A close up photo of a yellow protista with veins branching out

Protean Thinking: Toward a Relational Environmentalism, A Workshop with Aimee Bahng and Community Reading Group
Sunday, May 1st, 1-4 PM 

Octavia E. Butler was fascinated by the speculative worlds made possible by slime molds, anglerfish, and other category-defying species in the Kingdom Protista. In the taxonomic projects of nineteenth-century Europe, science and empire became intertwined, cataloging everything from “exotic” flora and fauna during scientific expeditions to the world beyond Europe. 

This critical reading workshop considers the nonhierarchical socialities offered by Octavia Butler’s work, while following the human encounters with Kingdom Protista that illuminate the concurrently unfolding histories of U.S. imperialism, computational science, global racial capitalism, and ecosystems engineering that run on logics of containment, enclosure, and improvement. Along the way, questions of human relationships to other species, our legacies of racial ecologies, and how humans might most ethically meet our remaining time on Earth.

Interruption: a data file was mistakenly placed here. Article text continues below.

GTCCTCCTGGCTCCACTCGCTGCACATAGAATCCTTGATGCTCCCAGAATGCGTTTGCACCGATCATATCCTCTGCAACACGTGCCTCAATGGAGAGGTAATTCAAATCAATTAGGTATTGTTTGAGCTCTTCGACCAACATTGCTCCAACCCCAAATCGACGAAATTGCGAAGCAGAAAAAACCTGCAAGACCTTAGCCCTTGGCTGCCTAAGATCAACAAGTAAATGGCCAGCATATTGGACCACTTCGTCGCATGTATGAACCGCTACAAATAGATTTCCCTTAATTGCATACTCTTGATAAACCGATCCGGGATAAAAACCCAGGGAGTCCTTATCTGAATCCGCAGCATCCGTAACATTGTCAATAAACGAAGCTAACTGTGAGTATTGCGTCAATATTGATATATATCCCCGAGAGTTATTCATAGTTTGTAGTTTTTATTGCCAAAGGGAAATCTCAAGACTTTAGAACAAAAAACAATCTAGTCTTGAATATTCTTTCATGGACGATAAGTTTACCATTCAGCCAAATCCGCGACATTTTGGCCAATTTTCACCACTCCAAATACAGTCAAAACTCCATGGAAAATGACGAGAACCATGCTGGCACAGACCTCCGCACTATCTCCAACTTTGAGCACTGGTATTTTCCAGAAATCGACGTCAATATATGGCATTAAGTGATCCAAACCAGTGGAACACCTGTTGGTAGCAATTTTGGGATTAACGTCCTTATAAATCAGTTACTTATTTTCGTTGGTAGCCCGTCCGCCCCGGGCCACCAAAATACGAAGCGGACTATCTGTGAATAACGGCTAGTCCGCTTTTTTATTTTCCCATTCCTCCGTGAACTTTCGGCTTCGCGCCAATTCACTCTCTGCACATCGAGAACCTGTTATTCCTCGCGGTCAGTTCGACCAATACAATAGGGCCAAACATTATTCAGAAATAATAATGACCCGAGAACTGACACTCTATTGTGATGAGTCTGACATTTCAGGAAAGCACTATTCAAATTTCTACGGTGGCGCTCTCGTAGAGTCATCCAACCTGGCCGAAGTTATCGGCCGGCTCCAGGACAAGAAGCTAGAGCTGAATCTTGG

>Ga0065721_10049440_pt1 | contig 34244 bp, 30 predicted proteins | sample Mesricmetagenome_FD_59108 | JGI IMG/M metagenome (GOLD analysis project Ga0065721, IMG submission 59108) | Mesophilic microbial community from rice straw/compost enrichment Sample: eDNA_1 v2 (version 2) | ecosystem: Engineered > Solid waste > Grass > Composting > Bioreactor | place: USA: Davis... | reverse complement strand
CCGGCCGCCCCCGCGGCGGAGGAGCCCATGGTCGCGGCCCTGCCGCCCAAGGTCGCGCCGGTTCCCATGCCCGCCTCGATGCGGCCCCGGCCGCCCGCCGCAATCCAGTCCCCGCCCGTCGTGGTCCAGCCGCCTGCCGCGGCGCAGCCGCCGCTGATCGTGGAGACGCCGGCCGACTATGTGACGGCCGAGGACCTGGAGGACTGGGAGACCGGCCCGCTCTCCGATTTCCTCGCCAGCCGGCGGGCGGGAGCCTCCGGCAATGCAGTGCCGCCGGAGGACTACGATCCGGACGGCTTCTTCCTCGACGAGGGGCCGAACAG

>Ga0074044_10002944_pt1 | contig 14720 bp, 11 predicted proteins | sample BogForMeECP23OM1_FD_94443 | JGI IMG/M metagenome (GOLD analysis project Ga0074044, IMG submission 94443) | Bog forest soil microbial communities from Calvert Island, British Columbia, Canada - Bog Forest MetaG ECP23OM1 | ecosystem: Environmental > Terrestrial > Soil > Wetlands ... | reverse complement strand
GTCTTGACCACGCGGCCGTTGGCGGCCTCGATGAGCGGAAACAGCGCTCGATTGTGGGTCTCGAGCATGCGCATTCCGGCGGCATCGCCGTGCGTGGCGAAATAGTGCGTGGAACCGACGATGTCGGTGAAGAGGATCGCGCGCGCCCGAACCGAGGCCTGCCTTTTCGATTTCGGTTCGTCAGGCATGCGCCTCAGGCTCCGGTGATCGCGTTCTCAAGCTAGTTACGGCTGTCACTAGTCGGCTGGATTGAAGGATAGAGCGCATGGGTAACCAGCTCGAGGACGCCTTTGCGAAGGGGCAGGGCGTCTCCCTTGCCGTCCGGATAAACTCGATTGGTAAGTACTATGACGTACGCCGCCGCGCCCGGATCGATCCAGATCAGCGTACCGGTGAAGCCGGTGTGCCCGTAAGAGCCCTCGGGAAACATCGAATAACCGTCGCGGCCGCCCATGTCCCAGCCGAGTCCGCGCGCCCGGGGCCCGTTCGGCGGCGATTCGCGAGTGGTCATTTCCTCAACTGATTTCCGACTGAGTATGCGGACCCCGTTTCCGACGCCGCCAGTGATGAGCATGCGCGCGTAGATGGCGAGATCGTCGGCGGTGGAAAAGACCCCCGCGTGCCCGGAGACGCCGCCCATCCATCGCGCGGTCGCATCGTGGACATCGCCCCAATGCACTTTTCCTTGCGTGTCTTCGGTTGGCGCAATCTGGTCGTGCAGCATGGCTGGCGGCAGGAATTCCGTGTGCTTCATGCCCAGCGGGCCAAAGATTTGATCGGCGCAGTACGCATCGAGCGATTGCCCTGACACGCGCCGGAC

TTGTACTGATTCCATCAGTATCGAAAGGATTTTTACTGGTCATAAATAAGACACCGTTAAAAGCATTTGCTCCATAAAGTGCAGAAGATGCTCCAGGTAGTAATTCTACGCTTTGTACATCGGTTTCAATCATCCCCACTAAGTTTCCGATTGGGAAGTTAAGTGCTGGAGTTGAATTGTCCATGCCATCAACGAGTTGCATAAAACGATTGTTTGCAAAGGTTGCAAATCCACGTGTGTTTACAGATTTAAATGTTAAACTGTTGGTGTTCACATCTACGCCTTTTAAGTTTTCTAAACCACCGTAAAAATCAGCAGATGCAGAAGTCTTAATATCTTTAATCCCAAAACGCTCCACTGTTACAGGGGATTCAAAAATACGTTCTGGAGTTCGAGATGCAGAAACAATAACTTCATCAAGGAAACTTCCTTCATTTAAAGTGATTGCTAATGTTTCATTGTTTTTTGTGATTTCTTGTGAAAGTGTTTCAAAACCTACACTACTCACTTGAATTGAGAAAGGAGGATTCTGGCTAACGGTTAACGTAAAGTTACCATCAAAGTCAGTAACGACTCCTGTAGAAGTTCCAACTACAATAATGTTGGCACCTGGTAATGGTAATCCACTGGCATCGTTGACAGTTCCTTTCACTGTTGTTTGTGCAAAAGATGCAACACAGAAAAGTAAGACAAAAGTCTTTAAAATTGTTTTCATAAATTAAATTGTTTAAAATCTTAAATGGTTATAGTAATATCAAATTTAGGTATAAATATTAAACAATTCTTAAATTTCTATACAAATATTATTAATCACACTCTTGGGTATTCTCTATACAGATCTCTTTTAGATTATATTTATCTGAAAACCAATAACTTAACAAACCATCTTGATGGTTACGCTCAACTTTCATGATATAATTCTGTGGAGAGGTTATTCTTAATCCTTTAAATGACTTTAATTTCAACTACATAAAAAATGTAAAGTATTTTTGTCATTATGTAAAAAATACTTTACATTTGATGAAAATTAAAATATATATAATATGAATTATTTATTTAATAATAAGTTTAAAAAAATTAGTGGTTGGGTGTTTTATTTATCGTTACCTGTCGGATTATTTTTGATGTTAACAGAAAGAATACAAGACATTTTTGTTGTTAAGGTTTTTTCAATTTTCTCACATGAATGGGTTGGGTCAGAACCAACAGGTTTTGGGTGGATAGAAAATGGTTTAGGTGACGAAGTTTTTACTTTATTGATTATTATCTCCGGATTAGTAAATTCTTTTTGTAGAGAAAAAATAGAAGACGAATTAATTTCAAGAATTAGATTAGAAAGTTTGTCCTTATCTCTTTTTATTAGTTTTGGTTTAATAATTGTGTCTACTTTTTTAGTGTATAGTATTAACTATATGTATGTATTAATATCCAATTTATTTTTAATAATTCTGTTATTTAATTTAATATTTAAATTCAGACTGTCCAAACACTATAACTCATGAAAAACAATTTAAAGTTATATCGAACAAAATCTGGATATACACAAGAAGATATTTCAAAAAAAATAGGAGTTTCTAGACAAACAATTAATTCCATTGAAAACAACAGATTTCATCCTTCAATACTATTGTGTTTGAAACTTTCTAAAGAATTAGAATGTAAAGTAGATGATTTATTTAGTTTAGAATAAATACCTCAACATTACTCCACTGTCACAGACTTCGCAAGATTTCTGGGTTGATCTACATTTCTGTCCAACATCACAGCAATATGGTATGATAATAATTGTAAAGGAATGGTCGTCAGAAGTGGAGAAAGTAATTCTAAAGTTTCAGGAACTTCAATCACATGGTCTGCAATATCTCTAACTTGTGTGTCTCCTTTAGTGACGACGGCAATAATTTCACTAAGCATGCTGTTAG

Participants can expect to read and discuss a selection of readings, including some of Bahng’s most recent work, followed by a group discussion. Please sign up here to receive the readings in advance.

This is a free in-person event that will take place at the Los Angeles Contemporary Archive. This program is on the occasion of the Dividual exhibition. Support is provided by Artis and the Leuphana Universität Lüneburg.


Aimee Bahng (she/her) is an associate professor of Gender and Women’s Studies at Pomona College. She is the author of Migrant Futures: Decolonizing Speculation in Financial Times (Duke UP 2018) and a member of the Feminist Editorial Collective behind the Keywords for Gender and Sexuality Studies volume (NYU Press 2021). Her second monograph, tentatively titled “Settler Environmentalism and Pacific Resurgence” is currently underway.  

Organized by Joy | Jade and Andrew McNeely

Image: Slime mold in culture: Physarum polycephalum; plasmodial wandering stage, (seeking food). Wired Science Source.